A parent of an eigth-grader was shocked to discover a teacher’s note to her class at the start of the school year announcing a limit on hall passes to two per month — including trips to the bathroom, nurse, water fountain or administrative offices.
The eigth grade teacher at Aspire Hanley Middle School, a charter school in Memphis, Tenn., asked students to sign a letter that outlined the rules. Each time the students use their pass, they’re required to hand the piece of paper to the instructor for a signature.
A mother was appauled when her child showed her the note from the teacher — only referred to as “Mrs. White” in the document — and shared a copy of it on Facebook, though the post has since been deleted.
According to Mrs. White, if a student fails to comply with the rules, then he or she will be given an automatic detention or fail the assignment they walked out on.
“I understand that Mrs. White is petty and although we both have options, I can be denied going to the restroom/water/nurse during the lesson,” the teacher wrote in the note. “If you have any comments, questions or concerns, please feel free to speak with Mrs. White before or after-school, although nothing will change.”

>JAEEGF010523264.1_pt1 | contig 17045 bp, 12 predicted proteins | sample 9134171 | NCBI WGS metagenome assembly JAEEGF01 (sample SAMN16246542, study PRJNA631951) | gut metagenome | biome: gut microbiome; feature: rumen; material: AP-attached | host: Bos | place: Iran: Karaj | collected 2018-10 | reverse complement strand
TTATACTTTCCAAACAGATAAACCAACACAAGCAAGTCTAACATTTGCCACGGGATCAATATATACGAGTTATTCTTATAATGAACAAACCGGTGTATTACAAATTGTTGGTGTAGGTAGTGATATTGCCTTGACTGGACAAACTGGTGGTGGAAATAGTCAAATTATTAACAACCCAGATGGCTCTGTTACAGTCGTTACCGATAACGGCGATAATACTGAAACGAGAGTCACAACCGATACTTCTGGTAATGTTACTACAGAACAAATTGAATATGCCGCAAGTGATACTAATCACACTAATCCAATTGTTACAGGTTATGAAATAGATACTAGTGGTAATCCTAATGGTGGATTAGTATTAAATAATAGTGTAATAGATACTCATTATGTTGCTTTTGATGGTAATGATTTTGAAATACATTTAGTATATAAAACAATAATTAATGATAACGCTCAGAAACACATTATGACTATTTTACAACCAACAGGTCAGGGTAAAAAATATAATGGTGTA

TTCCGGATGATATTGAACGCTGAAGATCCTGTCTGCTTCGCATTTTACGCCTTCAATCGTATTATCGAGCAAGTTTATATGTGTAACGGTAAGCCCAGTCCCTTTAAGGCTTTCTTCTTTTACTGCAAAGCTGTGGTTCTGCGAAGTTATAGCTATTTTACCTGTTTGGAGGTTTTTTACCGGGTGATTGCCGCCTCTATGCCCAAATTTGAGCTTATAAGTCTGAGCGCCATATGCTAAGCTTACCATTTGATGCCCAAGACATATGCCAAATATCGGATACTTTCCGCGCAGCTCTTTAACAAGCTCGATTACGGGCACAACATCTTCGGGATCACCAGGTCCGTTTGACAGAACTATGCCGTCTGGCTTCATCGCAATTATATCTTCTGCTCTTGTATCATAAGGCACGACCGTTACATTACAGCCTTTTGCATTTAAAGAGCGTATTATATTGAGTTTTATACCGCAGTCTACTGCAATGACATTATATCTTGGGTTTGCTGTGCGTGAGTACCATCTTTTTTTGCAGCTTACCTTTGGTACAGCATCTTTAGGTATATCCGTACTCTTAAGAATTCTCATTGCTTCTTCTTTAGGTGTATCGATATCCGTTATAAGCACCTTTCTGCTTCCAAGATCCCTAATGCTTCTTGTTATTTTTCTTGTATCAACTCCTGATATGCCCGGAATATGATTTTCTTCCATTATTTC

Memphis native Jaadee Sykes spotted the note online and shared it on her Twitter account Aug. 30 asking parents to share their reactions to the rules. Thousands of people replied, many criticizing the teacher’s actions by sending out the letter.
Your child comes home and shows you this note her teacher had her sign at school.
“As a former teacher of almost 20 years, I get the teacher’s frustration with a few students who take advantage just to get out of class (most don’t),” one Twitter user commented. “It can be a disruption that makes it harder to teach and a distraction for other students. However, many times, students simply don’t have time to go between classes. Also, this is unprofessional and petty, and I would bet it’s not very effective, either.”
“I have always told my children that they do not need permission to go to the washroom – that they should evaluate ‘need & timing’ themselves, & advise the teacher that is what they are doing. Any problem, direct teacher to me. Never had a problem. No human needs permission to pee,” one parent argued.
“Not an acceptable policy, I a former School Board member and would have voted against such a policy,” another added.
“This shows someone … who has no power or authority at home, so they bring what little power they have to the one place where they will have no resistance: the classroom,” Sykes said.
In astatement posted online, Aspire Hanley Middle School clarified to parents that the teacher’s restrictions were “inconsistent” with the school’s policies.
“We are currently reviewing the circumstances under which the document was prepared and distributed to students,” the school wrote. “Please know the safety and care of our students is always our first priority. It is important that students know we respect them and are responsive to their needs.”
The middle school vowed to investigate the incident and meet with teachers to ensure every classroom follows their approved procedures.
Aspire Public Schools Superintendent Nickalous Manning did not immediately return Fox News’ request for comment Friday afternoon.